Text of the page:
Tag Archives: meteorology

To What Degree is Extreme Weather Linked to Climate Change?

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As flood waters continue to inundate Thailand and drought parches Texas, the Intergovernmental Panel on Climate Change and Goddard Institute for Space Studies Director James Hansen have both released new statements about the connection between extreme weather and climate change. Although linking extreme weather to climate change has generated controversy in the past, both of the new reports point plainly to a connection.The IPCC, an international organizational that represents the scientific consensus of hundreds of leading climatologists, put it this way in the executive summary of its new report.

It is very likely that there has been an overall decrease in the number of cold days and nights, and an overall increase in the number of warm days and nights, on the global scale, i.e., for most land areas with sufficient data. It is likely that these changes have also occurred at the continental scale in North America, Europe, and Australia.There have been statistically significant trends in the number of heavy precipitation events in some regions. It is likely that more of these regions have experienced increases than decreases, although there are strong regional and subregional variations in these trends.

There is medium confidence that some regions of the world have experienced more intense and longer droughts, in particular in southern Europe and West Africa, but in some regions droughts have become less frequent, less intense, or shorter, e.g., in central North America and northwestern Australia.There is evidence that some extremes have changed as a result of anthropogenic influences, including increases in atmospheric concentrations of greenhouse gases. It is likely that anthropogenic influences have led to warming of extreme daily minimum and maximum temperatures on the global scale. There is medium confidence that anthropogenic influences have contributed to intensification of extreme precipitation on the global scale.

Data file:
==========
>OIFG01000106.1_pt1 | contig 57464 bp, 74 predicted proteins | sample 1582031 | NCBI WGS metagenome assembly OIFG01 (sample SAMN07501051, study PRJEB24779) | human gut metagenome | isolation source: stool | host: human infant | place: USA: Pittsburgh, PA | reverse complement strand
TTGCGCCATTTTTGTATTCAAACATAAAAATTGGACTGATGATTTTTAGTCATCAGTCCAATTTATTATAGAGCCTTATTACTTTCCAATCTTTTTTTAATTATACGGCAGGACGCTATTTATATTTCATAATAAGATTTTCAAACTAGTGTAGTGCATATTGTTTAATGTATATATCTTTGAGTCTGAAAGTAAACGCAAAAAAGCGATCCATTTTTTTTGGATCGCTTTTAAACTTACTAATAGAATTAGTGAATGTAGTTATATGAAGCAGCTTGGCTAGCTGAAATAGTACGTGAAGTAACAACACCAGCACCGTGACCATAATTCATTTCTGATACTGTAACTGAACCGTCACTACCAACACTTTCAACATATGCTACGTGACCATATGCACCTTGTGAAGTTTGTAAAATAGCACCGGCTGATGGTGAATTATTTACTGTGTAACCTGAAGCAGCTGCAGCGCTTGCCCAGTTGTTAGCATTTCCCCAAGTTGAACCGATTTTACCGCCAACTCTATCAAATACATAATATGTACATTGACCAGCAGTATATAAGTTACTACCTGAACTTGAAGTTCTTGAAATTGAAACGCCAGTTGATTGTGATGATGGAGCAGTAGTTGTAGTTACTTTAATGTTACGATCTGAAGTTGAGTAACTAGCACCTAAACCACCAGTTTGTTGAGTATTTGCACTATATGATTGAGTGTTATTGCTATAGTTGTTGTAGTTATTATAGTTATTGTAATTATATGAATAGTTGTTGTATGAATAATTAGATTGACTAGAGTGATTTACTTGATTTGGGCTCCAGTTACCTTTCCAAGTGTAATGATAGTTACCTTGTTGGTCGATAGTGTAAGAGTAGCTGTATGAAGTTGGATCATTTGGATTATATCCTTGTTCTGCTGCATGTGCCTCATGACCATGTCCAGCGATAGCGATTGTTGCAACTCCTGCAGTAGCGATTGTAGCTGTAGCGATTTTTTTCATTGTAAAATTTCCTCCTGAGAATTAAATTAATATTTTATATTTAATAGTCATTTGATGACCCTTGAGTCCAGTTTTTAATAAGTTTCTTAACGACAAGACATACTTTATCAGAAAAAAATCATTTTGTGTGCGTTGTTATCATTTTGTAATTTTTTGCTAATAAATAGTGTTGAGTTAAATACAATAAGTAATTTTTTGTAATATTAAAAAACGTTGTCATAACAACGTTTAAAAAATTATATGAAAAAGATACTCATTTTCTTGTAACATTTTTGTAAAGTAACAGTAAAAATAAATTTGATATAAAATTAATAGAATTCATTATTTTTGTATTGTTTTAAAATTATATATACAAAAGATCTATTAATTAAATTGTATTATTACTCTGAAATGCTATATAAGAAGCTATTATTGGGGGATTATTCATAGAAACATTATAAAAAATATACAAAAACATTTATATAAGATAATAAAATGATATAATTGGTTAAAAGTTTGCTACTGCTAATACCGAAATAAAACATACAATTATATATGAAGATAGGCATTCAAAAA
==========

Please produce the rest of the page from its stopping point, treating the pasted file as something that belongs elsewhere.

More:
There is limited to medium evidence available to assess climate-driven observed changes in the magnitude and frequency of floods at regional scales because the available instrumental records of floods at gauge stations are limited in space and time, and because of confounding effects of changes in land use and engineering. Furthermore, there is low agreement in this evidence, and thus overall low confidence at the global scale regarding even the sign of these changes.

Meanwhile, Hansen has released the draft of a new paper (pdf) that also tackles the topic of extreme weather and climate. He’s somewhat less equivocal in his summary of the state of the science:

The “climate dice” describing the chance of an unusually warm or cool season, relative to the climatology of 1951-1980, have progressively become more “loaded” during the past 30 years, coincident with increased global warming. The most dramatic and important change of the climate dice is the appearance of a new category of extreme climate outliers. These extremes were practically absent in the period of climatology, covering much less than 1% of Earth’s surface. Now summertime extremely hot outliers, more than three standard deviations (σ) warmer than climatology, typically cover about 10% of the land area. Thus there is no need to equivocate about the summer heat waves in Texas in 2011 and Moscow in 2010, which exceeded 3σ – it is nearly certain that they would not have occurred in the absence of global warming. If global warming is not slowed from its current pace, by mid-century 3σ events will be the new norm and 5σ events will be common.